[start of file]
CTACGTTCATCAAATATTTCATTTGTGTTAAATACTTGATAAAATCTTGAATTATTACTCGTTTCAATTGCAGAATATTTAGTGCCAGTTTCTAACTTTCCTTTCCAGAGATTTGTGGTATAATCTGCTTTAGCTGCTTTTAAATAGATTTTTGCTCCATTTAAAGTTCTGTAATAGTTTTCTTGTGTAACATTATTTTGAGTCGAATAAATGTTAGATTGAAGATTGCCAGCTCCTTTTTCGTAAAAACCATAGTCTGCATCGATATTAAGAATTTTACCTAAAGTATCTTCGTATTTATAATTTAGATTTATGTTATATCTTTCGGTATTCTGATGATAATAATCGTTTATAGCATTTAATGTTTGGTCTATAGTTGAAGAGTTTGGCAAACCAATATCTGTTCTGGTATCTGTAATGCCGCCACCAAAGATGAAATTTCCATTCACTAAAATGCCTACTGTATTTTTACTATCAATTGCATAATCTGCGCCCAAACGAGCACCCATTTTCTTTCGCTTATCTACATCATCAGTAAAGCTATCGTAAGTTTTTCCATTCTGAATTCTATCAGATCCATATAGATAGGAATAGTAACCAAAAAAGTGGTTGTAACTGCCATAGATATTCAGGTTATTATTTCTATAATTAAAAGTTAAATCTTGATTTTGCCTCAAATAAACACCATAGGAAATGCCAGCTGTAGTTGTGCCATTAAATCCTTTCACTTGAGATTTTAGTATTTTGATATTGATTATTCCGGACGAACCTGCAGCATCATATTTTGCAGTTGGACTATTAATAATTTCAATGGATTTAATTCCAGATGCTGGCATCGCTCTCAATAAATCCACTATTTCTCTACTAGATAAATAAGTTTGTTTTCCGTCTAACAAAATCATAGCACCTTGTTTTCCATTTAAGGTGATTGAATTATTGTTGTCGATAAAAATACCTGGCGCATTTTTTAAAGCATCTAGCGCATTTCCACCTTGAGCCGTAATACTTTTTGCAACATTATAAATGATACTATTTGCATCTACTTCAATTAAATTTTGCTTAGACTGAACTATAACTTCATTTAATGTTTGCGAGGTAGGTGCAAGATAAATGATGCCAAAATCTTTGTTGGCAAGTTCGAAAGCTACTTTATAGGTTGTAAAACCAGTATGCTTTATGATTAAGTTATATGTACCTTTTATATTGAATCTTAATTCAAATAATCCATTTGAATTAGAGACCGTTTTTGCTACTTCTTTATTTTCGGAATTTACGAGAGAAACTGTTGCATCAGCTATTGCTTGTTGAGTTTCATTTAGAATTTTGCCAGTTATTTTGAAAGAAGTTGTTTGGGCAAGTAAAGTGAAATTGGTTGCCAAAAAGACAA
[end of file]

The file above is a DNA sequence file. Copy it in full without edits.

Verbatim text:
CTACGTTCATCAAATATTTCATTTGTGTTAAATACTTGATAAAATCTTGAATTATTACTCGTTTCAATTGCAGAATATTTAGTGCCAGTTTCTAACTTTCCTTTCCAGAGATTTGTGGTATAATCTGCTTTAGCTGCTTTTAAATAGATTTTTGCTCCATTTAAAGTTCTGTAATAGTTTTCTTGTGTAACATTATTTTGAGTCGAATAAATGTTAGATTGAAGATTGCCAGCTCCTTTTTCGTAAAAACCATAGTCTGCATCGATATTAAGAATTTTACCTAAAGTATCTTCGTATTTATAATTTAGATTTATGTTATATCTTTCGGTATTCTGATGATAATAATCGTTTATAGCATTTAATGTTTGGTCTATAGTTGAAGAGTTTGGCAAACCAATATCTGTTCTGGTATCTGTAATGCCGCCACCAAAGATGAAATTTCCATTCACTAAAATGCCTACTGTATTTTTACTATCAATTGCATAATCTGCGCCCAAACGAGCACCCATTTTCTTTCGCTTATCTACATCATCAGTAAAGCTATCGTAAGTTTTTCCATTCTGAATTCTATCAGATCCATATAGATAGGAATAGTAACCAAAAAAGTGGTTGTAACTGCCATAGATATTCAGGTTATTATTTCTATAATTAAAAGTTAAATCTTGATTTTGCCTCAAATAAACACCATAGGAAATGCCAGCTGTAGTTGTGCCATTAAATCCTTTCACTTGAGATTTTAGTATTTTGATATTGATTATTCCGGACGAACCTGCAGCATCATATTTTGCAGTTGGACTATTAATAATTTCAATGGATTTAATTCCAGATGCTGGCATCGCTCTCAATAAATCCACTATTTCTCTACTAGATAAATAAGTTTGTTTTCCGTCTAACAAAATCATAGCACCTTGTTTTCCATTTAAGGTGATTGAATTATTGTTGTCGATAAAAATACCTGGCGCATTTTTTAAAGCATCTAGCGCATTTCCACCTTGAGCCGTAATACTTTTTGCAACATTATAAATGATACTATTTGCATCTACTTCAATTAAATTTTGCTTAGACTGAACTATAACTTCATTTAATGTTTGCGAGGTAGGTGCAAGATAAATGATGCCAAAATCTTTGTTGGCAAGTTCGAAAGCTACTTTATAGGTTGTAAAACCAGTATGCTTTATGATTAAGTTATATGTACCTTTTATATTGAATCTTAATTCAAATAATCCATTTGAATTAGAGACCGTTTTTGCTACTTCTTTATTTTCGGAATTTACGAGAGAAACTGTTGCATCAGCTATTGCTTGTTGAGTTTCATTTAGAATTTTGCCAGTTATTTTGAAAGAAGTTGTTTGGGCAAGTAAAGTGAAATTGGTTGCCAAAAAGACAA